Love Scarf (I haven’t done granite stitch, but I think once you do the pattern a bit, it should be quite simple):

    These two will take a little more paying attention while you work, but still very basic stitches:

    One Row Lace Cowl (cowls are faster than scarves!):

    Shelly Scarf (a little feminine, but if you do it in grey or some such, would tone it down to a more modern, structured look):

  7. Okay, so after looking at the links you posted, I think I’d like something pretty/feminine yet functional (if that’s possible?). The shelly scarf is really pretty but I think it’s a little too narrow to keep me warm. The other scarves are a little masculine for my taste.


  8. Mary Anne Mohanraj

    Aha! Well, then I have to recommend the tea scarf pattern — I wear mine doubled (fold it over, wrap around neck, put ends through loop and pull) and it’s beautifully warm. Feminine without being too fussy. You can do it in multiple different colors, as she did here, but for your first time, I’d probably recommend just doing it in one solid color.


    For mine, see this entry:


    I did mine with a ruffle just running up one side, which I prefer as it’s a little less bulky; the original pattern has it on both sides, which Lori did, and which also looks cute. What do you think?

  9. Pretty! How long does this scarf end up being? I like long scarves.

    Not sure what she means when she says “turning chain”?

    How would you attach the frilly border to the basic scarf?

    What kind of wool would you recommend?

  10. Mary Anne Mohanraj

    Well, it’s basically as long as you want — when you do the initial chain, you do it for the length you want the scarf to be. So just drape the chain around you and chain until you’re happy. 🙂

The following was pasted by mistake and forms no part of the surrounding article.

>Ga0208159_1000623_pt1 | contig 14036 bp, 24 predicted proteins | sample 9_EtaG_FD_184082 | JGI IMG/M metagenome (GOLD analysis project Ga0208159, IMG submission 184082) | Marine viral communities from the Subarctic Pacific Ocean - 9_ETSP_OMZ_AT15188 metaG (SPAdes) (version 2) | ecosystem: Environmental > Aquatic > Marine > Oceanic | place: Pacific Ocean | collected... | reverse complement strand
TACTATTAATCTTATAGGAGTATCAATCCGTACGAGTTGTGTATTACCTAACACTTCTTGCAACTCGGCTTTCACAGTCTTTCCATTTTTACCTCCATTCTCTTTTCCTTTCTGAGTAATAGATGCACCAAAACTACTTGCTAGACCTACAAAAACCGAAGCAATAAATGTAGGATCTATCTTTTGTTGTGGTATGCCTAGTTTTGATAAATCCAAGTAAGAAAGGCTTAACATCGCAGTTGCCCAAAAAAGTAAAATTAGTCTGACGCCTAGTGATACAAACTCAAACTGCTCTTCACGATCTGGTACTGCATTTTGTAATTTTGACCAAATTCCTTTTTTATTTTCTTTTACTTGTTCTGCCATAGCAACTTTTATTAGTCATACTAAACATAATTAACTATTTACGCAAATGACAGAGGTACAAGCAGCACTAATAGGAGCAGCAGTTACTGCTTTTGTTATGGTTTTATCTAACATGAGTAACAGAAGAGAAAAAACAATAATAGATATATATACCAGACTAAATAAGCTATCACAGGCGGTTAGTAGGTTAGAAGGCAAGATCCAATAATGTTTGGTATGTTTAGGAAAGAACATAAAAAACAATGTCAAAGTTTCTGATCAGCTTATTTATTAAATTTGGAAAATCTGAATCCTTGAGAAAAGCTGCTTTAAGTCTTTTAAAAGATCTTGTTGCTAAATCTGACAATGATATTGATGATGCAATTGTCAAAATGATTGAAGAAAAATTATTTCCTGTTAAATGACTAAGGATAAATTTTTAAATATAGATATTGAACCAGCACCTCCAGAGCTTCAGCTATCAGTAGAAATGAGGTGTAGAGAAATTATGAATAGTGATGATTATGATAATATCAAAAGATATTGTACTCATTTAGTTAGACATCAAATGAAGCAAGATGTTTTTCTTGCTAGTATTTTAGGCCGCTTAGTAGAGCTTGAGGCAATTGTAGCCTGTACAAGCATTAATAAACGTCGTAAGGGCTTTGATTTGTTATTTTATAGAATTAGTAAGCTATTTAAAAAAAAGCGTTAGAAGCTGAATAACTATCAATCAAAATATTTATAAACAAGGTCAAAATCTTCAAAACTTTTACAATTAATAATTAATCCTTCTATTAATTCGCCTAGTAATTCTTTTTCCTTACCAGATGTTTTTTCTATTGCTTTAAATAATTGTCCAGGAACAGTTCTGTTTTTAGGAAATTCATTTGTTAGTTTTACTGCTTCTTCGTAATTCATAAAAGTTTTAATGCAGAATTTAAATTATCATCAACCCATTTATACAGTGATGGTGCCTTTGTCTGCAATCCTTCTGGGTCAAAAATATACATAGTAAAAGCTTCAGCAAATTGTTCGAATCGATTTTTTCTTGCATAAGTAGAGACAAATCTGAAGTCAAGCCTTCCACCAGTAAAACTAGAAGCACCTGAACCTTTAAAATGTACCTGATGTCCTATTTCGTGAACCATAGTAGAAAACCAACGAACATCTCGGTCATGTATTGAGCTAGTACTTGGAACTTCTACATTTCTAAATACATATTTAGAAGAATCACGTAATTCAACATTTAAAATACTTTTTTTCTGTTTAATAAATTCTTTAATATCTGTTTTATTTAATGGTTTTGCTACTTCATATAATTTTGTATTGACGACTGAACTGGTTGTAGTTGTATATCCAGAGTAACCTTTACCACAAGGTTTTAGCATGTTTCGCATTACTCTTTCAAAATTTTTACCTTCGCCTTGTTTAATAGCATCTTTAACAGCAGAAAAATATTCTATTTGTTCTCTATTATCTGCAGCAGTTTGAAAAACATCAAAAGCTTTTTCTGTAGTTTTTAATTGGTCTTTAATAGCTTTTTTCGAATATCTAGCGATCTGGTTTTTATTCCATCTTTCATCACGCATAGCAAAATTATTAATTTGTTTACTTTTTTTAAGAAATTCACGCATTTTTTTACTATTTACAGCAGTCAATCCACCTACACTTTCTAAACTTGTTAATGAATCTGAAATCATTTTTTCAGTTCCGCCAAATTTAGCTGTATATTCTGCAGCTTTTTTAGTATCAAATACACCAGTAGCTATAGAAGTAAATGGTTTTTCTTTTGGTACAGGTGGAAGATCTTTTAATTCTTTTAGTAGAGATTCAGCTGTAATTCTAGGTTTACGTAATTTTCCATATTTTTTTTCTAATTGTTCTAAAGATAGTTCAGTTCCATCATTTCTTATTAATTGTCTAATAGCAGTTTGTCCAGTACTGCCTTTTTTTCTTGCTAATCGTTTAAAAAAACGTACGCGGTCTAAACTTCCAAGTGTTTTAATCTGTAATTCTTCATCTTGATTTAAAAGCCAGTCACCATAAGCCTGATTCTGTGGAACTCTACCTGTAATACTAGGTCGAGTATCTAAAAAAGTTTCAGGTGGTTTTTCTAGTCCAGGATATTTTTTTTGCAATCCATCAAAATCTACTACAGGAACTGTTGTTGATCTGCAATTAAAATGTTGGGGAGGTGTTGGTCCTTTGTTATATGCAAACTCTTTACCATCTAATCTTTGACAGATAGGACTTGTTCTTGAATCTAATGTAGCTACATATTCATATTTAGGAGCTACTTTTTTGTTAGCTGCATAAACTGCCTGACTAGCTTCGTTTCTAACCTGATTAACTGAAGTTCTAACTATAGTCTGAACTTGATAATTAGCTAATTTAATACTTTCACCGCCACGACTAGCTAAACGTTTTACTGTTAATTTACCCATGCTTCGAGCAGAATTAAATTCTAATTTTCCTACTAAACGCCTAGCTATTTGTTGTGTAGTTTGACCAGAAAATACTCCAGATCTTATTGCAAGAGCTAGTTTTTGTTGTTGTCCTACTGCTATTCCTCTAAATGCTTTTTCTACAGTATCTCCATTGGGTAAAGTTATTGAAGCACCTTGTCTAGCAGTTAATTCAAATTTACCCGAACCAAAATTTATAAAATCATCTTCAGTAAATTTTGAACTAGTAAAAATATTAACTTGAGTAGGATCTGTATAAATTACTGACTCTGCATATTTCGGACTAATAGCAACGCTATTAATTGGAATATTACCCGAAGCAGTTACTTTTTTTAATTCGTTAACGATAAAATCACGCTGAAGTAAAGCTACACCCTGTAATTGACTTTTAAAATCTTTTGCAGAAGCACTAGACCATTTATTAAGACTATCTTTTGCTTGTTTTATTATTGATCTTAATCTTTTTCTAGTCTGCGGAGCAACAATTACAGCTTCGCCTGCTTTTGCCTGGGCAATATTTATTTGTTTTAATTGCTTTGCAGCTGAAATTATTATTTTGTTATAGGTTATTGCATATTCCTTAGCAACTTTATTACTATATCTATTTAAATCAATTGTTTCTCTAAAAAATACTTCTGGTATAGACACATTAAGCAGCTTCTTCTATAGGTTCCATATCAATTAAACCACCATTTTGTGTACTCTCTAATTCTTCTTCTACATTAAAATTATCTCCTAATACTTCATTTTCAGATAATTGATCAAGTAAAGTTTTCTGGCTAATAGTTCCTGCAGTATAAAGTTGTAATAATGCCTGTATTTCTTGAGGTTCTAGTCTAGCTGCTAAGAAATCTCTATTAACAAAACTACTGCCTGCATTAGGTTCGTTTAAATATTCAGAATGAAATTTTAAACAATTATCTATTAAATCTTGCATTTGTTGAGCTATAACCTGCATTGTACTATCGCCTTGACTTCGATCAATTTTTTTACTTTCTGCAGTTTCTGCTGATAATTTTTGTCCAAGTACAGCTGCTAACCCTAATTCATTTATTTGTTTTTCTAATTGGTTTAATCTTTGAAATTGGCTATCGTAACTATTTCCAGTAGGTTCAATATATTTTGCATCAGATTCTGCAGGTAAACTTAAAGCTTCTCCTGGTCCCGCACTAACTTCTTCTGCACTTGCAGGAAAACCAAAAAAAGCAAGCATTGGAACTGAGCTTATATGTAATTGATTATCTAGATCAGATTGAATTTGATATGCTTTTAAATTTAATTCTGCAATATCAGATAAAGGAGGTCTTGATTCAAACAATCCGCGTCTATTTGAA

The ch3 for turning chain is a way of saying that when you start your first real row (after the chain row), you want to start it by chaining three more stitches. That will ‘count’ or function as the first double crochet at the start of the row. You can basically do that anytime you’re making up a scarf pattern — at the start of each new row, you chain 2 (if it’s a single crochet row), or chain 3 (if it’s a double crochet row), and so on.

    For the border, you’re not attaching anything. You’ve done one chain row, and then four rows of double crochet to make up the body of the scarf. So on the sixth row, you do something a little fancy — you chain three, then do one double crochet in the first turning chain, and then you start the frill pattern. In *each* double crochet of row five as you start back, you’re going to do a double crochet, a chain, and another double crochet.

    If you want it to just be frilly on one side, like mine, you just do along one side and finish. If you want it to be frilly on both sides, you go down one side, across the six stitches, up the other long side, and across the last six stitches, ending the frill where you started it.

    Does that make sense?

    As for yarn choices, she calls for a worsted weight, and that should work fine for a normal scarf. You could use a heavier weight (which would make it bulkier), or a lighter weight (which would make it lacier), but for your first time making a pattern, it’s generally a good idea to stick to the weight that they suggest.

    For type of yarn, it depends on what you like. But if you’re going for soft and luxurious, I’d recommend an alpaca (or if you’re feeling particularly indulgent, a cashmere). I love the feel of alpaca — so soft. Cotton would be a lot lighter and more appropriate for springtime; not really warm. Wool would be very warm and water-resistant — but some folks do find it itchy, so it depends on what you like.

    Of course, there are a ton of blends out there, like Lion’s Brand Wool-Ease, which combines the warmth and waterproofing of wool with the sturdiness and washability of acrylic. (It’s good for socks.)

    Any questions?